I’ll start with the good. The cornbread batter was an inventive approach to the bun, and it was delicious – crispy, with a great balance of sweet and salty. But even the batter was flawed. After a few bites, it didn’t hold up on the stick. It tore and slid, and I was forced to manually hold it to the stick to get a cohesive bite.

Inside the batter was an Angus patty stuffed with cheese. What kind of cheese? I couldn’t tell you, but if I had to guess, I’d say “Hamburger Helper Powder”. Honestly. Take away the noodles in the cheeseburger flavored Hamburger Helper mix, and you’ve got the contents of the HotBurg. The meat was subpar – barely seasoned, clumpy, and all-at-once completely bizarre. The cheese was watery and very un-cheese-like. The limited-time-only Limeade they served with the burger had been prepared well in advance, to the point that the ice in my cup was almost completely melted when I received it. As a bonus, it tasted a lot like Kool Aid.

When I was seven, I loved Kool Aid, and I had similar feelings for Hamburger Helper. But I’m an adult now, and so are the people who prepare the food at The Oinkster. The HotBurg gets points for creativity, but the execution gets a large, gloved, Hamburger Helper thumbs down.

flavor

Burger Flavor:  1/5

bunBun Goodness: 3/5

valueBurger Value: 2/5

toppingsToppings: 1/5

xfactorX Factor: 3/5

2star
Wednesday

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On the third day of Burger Week, The Oinkster gave to me the Turducken, a turkey patty topped with a chicken breast, duck pastrami, cherry gastrique, and rosemary garlic relish on a potato bun.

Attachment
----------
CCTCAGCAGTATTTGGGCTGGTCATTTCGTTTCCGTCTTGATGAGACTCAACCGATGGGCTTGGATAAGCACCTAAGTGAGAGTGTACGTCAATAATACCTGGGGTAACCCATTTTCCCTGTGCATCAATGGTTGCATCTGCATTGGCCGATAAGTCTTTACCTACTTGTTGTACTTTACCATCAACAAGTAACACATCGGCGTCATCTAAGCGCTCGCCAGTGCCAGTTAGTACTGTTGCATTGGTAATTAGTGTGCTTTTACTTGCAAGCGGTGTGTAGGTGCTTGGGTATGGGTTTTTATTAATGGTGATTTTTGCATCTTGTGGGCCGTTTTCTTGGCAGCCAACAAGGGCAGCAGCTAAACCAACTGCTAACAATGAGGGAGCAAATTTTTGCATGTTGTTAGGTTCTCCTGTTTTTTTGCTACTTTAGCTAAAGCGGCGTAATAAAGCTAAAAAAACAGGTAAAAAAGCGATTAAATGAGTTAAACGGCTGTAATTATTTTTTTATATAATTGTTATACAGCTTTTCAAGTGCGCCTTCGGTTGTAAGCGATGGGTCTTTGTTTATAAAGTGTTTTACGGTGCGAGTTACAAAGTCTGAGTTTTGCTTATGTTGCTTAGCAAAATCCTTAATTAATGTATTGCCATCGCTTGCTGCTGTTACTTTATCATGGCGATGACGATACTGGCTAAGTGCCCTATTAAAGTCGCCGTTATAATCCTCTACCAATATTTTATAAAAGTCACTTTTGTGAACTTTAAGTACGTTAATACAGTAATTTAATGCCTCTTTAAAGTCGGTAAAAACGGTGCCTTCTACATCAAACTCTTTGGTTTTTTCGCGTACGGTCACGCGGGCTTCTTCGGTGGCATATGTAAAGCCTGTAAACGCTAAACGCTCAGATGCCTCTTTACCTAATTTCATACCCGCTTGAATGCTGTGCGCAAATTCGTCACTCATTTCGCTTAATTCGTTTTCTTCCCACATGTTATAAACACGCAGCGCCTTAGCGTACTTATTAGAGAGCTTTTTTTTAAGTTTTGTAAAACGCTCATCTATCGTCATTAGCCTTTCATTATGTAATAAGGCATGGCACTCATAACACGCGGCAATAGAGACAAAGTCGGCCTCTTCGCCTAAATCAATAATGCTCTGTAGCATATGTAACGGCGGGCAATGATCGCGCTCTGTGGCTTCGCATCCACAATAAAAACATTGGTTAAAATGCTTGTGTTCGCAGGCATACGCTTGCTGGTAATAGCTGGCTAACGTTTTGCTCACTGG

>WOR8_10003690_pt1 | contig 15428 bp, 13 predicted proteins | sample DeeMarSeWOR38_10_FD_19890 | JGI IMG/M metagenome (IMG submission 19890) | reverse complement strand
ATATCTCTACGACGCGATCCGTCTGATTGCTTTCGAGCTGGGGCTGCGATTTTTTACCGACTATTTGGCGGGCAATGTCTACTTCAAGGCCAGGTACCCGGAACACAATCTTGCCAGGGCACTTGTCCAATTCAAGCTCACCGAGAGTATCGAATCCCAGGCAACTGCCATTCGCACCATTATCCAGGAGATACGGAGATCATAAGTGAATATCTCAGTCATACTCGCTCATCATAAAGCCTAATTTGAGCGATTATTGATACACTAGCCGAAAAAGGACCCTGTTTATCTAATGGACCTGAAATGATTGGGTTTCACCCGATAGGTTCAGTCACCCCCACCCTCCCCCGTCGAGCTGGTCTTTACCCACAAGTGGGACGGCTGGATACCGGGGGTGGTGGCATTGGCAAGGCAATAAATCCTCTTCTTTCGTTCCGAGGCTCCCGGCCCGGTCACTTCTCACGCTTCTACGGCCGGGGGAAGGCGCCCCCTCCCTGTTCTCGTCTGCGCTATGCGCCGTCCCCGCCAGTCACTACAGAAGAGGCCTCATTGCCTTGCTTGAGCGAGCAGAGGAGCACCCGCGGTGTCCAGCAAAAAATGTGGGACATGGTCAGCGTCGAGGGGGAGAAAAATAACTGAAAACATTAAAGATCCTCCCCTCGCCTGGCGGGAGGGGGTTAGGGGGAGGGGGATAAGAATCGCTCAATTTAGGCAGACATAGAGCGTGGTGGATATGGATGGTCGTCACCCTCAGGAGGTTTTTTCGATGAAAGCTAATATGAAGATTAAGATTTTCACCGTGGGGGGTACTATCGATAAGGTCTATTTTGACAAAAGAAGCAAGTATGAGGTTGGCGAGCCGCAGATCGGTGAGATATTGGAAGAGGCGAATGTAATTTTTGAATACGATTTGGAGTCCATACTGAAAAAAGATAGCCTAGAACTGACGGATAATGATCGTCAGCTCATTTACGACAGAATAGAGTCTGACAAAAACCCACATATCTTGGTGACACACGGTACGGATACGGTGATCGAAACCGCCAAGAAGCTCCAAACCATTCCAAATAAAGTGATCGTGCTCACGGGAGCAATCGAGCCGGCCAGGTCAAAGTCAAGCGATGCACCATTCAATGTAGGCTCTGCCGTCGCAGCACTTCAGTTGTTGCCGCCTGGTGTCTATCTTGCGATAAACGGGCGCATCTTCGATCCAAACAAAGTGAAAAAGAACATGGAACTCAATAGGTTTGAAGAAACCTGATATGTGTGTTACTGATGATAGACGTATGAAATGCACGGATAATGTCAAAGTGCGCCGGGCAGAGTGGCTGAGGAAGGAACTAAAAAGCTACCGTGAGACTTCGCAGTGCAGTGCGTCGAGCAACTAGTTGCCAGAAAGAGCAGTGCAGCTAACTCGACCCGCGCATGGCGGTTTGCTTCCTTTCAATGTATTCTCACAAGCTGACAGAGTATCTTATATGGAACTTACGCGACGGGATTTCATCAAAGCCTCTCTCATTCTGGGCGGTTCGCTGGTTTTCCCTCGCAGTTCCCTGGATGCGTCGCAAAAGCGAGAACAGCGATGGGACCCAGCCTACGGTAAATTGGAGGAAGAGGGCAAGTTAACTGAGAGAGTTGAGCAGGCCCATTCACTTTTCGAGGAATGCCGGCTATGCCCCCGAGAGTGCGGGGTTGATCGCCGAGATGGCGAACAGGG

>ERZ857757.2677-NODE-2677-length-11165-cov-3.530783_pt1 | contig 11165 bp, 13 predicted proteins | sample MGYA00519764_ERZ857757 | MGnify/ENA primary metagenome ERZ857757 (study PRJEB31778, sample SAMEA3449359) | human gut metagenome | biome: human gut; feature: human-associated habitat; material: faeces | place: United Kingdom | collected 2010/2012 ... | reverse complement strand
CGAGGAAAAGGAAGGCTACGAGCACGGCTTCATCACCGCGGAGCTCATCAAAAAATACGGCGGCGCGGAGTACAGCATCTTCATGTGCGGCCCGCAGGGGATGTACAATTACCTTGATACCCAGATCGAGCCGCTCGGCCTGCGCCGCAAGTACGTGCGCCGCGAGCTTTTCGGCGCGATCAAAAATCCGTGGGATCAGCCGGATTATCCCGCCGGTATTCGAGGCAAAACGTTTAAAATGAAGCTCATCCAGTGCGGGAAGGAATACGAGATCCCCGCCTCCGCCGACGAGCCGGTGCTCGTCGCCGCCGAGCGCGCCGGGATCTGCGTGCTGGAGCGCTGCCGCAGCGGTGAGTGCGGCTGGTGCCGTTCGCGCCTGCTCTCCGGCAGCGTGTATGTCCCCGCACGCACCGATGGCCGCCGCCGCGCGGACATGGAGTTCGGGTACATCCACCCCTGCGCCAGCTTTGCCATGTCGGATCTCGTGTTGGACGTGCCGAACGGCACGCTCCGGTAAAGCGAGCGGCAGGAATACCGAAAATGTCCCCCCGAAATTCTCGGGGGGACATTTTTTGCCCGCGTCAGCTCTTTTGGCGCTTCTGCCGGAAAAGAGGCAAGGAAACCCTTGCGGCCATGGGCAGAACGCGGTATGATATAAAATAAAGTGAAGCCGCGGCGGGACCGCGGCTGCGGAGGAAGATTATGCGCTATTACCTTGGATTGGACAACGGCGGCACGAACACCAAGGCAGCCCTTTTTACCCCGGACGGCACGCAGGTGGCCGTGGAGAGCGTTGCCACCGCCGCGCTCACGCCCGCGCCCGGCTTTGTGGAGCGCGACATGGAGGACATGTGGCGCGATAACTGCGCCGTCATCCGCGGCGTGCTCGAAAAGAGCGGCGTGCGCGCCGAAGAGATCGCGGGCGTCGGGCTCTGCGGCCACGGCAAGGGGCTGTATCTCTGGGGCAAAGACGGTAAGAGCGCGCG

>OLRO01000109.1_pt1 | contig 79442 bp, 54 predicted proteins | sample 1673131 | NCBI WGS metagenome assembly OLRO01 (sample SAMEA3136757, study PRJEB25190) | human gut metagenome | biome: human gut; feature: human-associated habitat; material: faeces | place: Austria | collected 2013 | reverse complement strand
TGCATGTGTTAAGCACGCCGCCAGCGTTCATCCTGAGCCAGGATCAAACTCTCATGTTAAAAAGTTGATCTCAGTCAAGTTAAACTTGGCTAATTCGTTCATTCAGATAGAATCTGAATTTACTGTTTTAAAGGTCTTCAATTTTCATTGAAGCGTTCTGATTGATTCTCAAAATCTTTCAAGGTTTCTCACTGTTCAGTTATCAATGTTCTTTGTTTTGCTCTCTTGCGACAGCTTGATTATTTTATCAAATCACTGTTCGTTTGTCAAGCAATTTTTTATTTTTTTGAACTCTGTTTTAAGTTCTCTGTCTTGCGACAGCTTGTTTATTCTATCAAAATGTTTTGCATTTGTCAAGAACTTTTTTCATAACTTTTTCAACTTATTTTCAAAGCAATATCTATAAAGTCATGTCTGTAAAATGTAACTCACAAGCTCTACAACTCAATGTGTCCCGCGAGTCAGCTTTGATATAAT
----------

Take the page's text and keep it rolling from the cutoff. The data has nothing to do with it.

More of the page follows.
Recently, I went to a Jason Mraz concert, and it was the strangest, saddest concert I’ve ever been to. Jason (can I just call him by his first name?) spent the majority of the evening playing songs from his album to be released in July, entitled Yes!, and from his most recent album, Love is a Four Letter Word. Here’s the thing about these two albums, though. The casual listener doesn’t know anything about them, and they’re not very good. Eventually, in the encore, he closed out the night with I’m Yours, his most recent relevant single.

And yet, despite being disappointed when he unveiled a song about dirt – literally, just dirt – I was not truly sad until I’m Yours. As soon as he played the first few notes, the crowd ignited. This was the first song he played that they cared about. I thought about how that must feel – to show a new set of songs you’re truly proud of, and have an entire auditorium meet them with blank stares. And I vowed to never again confuse unfamiliar with terrible.

When I told friends about Wednesday’s Burger Week offering, they thumbed their noses at it. A burger with cherries on it? Gross. But I didn’t want the Turducken to fall victim to Jason Mraz’s fate – to be laughed off because it wasn’t familiar. I went into The Oinkster on Wednesday with an open mind was met with a successful burger. The Oinkster triumphed where Jason Mraz failed by providing a new product I could really sink my teeth into. Pun intended.